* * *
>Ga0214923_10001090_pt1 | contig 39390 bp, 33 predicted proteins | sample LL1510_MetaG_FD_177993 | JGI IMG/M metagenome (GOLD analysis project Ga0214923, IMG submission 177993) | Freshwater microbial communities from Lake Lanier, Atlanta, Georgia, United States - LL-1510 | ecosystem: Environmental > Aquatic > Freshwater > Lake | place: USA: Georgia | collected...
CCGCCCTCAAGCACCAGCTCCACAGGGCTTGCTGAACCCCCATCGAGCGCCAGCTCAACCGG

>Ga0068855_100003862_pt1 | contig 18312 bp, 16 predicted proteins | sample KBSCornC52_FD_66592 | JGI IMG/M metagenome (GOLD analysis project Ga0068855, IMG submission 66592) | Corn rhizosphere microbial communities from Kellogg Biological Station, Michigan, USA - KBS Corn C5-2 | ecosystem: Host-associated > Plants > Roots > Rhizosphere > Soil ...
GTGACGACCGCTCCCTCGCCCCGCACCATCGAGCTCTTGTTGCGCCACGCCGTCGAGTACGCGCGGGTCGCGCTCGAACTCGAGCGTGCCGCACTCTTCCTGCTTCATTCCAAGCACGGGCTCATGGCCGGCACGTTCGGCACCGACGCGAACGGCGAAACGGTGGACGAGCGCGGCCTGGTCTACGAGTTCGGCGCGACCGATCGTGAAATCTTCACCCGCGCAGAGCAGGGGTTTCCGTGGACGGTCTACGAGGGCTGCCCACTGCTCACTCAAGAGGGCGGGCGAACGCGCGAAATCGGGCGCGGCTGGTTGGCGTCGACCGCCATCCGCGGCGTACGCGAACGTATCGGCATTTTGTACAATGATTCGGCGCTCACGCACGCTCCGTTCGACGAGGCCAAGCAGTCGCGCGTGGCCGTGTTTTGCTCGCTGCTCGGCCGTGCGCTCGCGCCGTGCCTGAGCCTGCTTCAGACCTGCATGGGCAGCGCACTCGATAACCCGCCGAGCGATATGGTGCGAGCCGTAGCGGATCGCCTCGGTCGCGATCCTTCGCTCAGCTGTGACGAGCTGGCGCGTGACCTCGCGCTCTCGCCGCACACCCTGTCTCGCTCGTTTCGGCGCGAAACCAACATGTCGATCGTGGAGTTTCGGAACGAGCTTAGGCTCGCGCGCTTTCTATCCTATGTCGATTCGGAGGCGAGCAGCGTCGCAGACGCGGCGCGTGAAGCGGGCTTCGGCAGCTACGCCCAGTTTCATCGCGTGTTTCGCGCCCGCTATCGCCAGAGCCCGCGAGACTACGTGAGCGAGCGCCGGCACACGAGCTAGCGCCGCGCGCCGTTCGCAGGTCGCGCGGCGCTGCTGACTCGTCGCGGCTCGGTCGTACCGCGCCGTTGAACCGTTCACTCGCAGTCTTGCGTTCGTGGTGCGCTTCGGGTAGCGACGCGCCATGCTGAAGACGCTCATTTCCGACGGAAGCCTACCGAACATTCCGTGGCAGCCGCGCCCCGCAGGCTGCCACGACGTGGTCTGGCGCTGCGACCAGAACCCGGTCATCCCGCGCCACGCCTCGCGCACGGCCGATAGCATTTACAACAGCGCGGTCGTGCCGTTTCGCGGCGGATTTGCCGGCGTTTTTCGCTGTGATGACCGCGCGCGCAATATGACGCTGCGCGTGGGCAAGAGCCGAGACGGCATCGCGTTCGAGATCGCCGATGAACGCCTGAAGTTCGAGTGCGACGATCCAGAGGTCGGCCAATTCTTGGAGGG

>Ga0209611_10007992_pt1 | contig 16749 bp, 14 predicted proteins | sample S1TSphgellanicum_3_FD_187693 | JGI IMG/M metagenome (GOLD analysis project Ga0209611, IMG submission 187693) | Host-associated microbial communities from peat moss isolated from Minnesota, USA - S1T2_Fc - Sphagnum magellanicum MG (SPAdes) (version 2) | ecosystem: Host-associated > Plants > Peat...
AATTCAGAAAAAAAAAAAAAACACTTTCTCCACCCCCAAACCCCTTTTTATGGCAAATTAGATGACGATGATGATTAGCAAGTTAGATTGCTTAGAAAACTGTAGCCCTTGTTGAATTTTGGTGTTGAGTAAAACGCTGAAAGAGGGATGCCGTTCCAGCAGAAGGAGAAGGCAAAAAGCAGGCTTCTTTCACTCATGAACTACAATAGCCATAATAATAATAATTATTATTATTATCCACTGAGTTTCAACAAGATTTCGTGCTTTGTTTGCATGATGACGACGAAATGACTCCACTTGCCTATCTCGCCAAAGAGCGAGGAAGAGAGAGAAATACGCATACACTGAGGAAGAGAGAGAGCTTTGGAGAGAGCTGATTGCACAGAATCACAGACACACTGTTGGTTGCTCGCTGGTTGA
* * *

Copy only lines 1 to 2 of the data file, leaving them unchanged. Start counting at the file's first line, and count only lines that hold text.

>Ga0214923_10001090_pt1 | contig 39390 bp, 33 predicted proteins | sample LL1510_MetaG_FD_177993 | JGI IMG/M metagenome (GOLD analysis project Ga0214923, IMG submission 177993) | Freshwater microbial communities from Lake Lanier, Atlanta, Georgia, United States - LL-1510 | ecosystem: Environmental > Aquatic > Freshwater > Lake | place: USA: Georgia | collected...
CCGCCCTCAAGCACCAGCTCCACAGGGCTTGCTGAACCCCCATCGAGCGCCAGCTCAACCGG